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9 results for Edenton--People
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Record #:
37739
Author(s):
Abstract:
Biography of Capt. William Blount Shepard, of Edenton, NC from 1885.
Record #:
38972
Author(s):
Abstract:
John Hodgson, a lawyer, had a remarkably busy life serving as NC Attorney General, Assemblyman from Bertie County 1735, Assemblyman from Chowan County 1738, Speaker of the House 1739-40, Provincial Treasurer 1740, Judge of the Admiralty Court, and Commissary of North Carolina troops in the ‘War of Jenkins’ Ear.’ Hodgson married two sisters, Elizabeth and Penelope Pagett. Penelope went on to become a leader of the Edenton Tea Party.
Record #:
38987
Author(s):
Abstract:
William Armistead Moore, a native of Edenton, NC, attended UNC-Chapel Hill and worked as a lawyer. He had a short lived military career as commander and colonel in the Civil War. In 1869, Moore was elected to complete an unfinished term in the NC House of Representatives. He then won a seat for a full term. In 1871, the governor appointed Moore a Judge of the Superior Court to complete an unfinished term.
Record #:
39000
Author(s):
Abstract:
Robert Treat Paine, a native of Edenton, NC, was educated as a lawyer and engaged in shipping and shipbuilding in Edenton. He was a partisan Whig and served in the NC House of Commons from 1838-1848. In 1847, Paine was appointed a colonel of a Volunteer Regiment. In 1847, Paine and his regiment were sent to Mexico during the Mexican War where Paine was charged for being an egotistical and strict disciplinarian. Paine later served as a Know-Nothing member of the US House of Representatives from 1855 to 1857.
Record #:
39006
Author(s):
Abstract:
William Johnston Dawson, a native of Edenton, NC, was educated in England and returned to North Carolina to begin a political career. He was a delegate to the Hillsborough Convention of 1788 and a member of the NC House of Commons in 1791 which chose Joel Lane’s plantation as the future site of Raleigh, NC. From 1793 to 1795 he represented the Eighth Congressional District in the US House of Representatives.
Record #:
39009
Author(s):
Abstract:
Charles W. Hoskins, a native of Edenton, NC, was a graduate of West Point. In his military career he was involved in the removal of Indians to the West, from 1836 to 1839, and later became friends with Lt. General Ulysses S. Grant. Hoskins was active in the Mexican War and was eventually killed in the Battle of Monterrey.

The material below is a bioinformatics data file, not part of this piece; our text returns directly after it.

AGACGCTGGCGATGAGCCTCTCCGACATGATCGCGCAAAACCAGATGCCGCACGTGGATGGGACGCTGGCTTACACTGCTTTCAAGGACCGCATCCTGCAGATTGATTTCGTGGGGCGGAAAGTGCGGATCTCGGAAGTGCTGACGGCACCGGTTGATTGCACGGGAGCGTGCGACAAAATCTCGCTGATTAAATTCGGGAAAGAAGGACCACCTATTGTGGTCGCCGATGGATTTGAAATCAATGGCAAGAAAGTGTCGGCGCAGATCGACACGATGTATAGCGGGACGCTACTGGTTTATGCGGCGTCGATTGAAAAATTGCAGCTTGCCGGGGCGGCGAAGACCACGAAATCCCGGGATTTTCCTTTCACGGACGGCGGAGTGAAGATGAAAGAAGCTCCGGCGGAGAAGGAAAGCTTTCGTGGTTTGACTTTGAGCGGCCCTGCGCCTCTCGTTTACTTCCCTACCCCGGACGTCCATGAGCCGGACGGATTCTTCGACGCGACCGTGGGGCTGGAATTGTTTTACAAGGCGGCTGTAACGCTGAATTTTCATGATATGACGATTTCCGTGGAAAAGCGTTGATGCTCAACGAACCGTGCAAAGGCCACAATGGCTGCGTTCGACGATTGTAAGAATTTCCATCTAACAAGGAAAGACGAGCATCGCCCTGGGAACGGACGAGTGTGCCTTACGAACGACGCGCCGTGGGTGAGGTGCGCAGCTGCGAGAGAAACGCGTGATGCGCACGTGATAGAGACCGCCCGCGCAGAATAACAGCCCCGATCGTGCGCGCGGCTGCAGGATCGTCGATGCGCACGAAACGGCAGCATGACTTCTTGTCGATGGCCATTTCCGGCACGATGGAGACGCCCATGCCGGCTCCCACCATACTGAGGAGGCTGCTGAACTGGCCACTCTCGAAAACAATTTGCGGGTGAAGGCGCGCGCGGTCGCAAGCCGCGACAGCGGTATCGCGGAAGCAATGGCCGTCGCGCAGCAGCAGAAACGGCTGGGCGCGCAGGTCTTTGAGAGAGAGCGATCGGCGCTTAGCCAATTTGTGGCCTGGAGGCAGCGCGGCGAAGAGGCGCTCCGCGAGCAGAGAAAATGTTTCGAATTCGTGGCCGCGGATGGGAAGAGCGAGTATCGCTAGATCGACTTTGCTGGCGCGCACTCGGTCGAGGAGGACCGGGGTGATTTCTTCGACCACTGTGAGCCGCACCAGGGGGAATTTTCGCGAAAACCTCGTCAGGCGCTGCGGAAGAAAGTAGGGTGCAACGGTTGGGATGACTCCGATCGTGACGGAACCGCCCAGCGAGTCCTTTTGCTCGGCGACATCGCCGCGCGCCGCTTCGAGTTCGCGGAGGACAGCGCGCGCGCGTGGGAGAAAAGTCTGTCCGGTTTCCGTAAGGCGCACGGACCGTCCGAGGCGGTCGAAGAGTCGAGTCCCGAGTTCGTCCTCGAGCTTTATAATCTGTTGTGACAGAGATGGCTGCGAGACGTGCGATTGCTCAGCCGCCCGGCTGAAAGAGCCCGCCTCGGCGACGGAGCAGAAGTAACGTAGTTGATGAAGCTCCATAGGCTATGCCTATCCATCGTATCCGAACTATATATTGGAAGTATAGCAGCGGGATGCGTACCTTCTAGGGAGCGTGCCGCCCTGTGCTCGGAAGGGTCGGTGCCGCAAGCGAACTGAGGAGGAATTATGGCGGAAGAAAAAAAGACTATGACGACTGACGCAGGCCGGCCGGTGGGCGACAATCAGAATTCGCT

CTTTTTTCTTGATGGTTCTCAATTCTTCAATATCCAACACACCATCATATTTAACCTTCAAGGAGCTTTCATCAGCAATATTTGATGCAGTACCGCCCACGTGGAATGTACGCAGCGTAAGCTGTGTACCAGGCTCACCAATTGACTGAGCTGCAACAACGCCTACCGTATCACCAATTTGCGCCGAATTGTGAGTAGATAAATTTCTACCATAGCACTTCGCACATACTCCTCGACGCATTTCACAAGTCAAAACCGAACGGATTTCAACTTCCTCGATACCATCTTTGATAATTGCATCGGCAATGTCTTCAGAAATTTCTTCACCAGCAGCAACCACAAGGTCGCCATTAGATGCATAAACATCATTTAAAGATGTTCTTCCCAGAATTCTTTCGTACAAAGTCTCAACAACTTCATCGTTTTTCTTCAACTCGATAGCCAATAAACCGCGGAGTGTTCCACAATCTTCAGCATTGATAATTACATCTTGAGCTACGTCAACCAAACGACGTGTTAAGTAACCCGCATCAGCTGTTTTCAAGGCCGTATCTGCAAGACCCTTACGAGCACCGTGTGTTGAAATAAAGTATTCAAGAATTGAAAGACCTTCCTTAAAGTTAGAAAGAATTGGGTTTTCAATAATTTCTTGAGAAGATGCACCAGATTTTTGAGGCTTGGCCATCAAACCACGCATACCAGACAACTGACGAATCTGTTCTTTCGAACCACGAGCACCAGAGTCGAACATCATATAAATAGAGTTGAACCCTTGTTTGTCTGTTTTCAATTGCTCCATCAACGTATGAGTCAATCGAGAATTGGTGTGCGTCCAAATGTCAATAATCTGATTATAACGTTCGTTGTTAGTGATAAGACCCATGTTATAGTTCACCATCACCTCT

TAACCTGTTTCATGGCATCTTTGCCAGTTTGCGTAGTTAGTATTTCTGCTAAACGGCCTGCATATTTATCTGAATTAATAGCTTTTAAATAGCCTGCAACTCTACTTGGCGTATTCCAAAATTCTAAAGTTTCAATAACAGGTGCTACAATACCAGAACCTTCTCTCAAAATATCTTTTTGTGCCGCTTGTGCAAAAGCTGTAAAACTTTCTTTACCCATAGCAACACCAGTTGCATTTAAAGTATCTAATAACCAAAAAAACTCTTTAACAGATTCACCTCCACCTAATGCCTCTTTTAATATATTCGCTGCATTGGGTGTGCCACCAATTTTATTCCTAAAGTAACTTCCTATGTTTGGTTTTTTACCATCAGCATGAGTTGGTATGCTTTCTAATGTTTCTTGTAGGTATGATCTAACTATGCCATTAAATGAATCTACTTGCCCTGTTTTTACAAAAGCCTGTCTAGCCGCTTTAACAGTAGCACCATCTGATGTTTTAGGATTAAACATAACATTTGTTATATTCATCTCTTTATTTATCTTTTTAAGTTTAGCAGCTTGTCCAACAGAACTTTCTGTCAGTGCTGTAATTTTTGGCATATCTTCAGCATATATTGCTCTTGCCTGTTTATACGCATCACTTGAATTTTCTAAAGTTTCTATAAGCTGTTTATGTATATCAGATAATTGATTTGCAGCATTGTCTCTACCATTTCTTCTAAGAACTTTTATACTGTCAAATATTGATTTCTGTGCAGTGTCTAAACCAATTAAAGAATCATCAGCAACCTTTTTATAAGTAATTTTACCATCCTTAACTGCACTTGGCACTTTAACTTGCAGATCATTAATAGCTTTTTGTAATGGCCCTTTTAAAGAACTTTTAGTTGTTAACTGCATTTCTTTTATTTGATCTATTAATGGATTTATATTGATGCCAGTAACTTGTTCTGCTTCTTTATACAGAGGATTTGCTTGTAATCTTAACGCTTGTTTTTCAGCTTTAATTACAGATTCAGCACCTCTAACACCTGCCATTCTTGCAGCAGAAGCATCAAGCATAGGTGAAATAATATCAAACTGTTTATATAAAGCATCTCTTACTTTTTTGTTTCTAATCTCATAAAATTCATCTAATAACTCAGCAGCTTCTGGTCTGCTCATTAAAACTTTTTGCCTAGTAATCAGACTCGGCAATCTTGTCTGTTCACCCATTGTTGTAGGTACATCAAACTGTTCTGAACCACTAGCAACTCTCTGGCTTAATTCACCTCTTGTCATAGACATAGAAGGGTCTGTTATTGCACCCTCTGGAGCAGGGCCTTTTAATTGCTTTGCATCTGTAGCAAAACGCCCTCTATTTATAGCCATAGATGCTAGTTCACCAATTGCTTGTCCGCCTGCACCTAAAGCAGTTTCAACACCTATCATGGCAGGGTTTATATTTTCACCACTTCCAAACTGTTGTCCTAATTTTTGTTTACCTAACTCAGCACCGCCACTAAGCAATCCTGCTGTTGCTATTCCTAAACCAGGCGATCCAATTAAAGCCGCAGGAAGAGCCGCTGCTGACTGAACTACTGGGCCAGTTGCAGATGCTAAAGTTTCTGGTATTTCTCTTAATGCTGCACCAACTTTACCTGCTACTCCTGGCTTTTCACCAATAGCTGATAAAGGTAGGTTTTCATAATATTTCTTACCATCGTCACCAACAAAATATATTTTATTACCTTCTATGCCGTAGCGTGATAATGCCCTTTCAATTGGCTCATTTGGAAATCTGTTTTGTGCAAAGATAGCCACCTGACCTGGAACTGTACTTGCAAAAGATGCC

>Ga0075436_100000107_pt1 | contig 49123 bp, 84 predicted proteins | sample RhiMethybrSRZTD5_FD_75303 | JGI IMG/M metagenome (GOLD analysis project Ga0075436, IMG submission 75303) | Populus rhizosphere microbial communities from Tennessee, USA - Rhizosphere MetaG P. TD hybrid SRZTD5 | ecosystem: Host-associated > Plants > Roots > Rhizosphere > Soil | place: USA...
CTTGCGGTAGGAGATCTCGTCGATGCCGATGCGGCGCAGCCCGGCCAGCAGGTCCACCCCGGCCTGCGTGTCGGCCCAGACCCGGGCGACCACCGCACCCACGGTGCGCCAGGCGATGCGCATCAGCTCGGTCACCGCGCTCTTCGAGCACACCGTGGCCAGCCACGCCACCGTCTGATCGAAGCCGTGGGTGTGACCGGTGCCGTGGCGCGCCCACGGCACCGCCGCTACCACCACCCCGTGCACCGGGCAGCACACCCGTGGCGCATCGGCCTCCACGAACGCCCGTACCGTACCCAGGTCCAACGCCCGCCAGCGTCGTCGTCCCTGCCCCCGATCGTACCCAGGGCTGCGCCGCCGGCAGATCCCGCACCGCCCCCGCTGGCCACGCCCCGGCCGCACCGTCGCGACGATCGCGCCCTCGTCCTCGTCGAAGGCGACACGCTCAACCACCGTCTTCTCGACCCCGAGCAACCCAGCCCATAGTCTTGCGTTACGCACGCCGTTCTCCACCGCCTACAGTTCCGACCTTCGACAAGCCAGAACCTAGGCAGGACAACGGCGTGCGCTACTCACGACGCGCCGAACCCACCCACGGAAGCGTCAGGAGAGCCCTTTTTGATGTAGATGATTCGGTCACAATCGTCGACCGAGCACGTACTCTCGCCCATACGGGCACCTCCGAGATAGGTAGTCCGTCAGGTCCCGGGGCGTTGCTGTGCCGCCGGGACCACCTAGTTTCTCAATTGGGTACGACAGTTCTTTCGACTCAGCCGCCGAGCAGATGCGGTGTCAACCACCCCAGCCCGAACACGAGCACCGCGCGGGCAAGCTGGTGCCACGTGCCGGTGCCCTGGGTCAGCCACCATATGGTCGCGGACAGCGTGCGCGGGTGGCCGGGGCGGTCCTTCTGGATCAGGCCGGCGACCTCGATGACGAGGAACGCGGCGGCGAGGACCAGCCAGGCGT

Record #:
39020
Author(s):
Abstract:
John Hodgson, II, was a planter-merchant in Edenton, NC. He was raised by his young aunt, Penelope Craven Hodgson Barker, of Edenton Tea-Party fame. Hodgson had two illegitimate children by Joanna Kippen.
Record #:
39040
Author(s):
Abstract:
William Dossey Pruden, a native of Harrellsville, Hertford County, attended Trinity College (now Duke University) in 1863. He entered Confederate service as a Second Lieutenant. He participated in the Battle of Kinston and was wounded in the Battle of Bentonville. After the War, Pruden studied law at the University of Virginia and at the school of Judge Richmond Pearson. Pruden was admitted to the Bar in 1868, moved to Edenton, NC and formed a co-partnership with Major H. A. Gilliam. After the Major moved to Raleigh, Pruden formed a co-partnership with his son, J. Norfleet Pruden. William Dossey Pruden became the leading lawyer in the Albemarle region and later served as Mayor of Edenton, a director of the Bank of Edenton and as legal advisor for Chowan County Board of Commissioners. In 1886, Pruden was on the Commission to rerun the State line with Virginia and the upper counties of NC. In 1891, Wake Forest College awarded Pruden with an honorary doctor of laws degree. Pruden was active in the Episcopal Church and served on the chancellorship of the Diocese of East Carolina. In 1894, Pruden helped found and was an active charter member of the Roanoke Colony Memorial Association.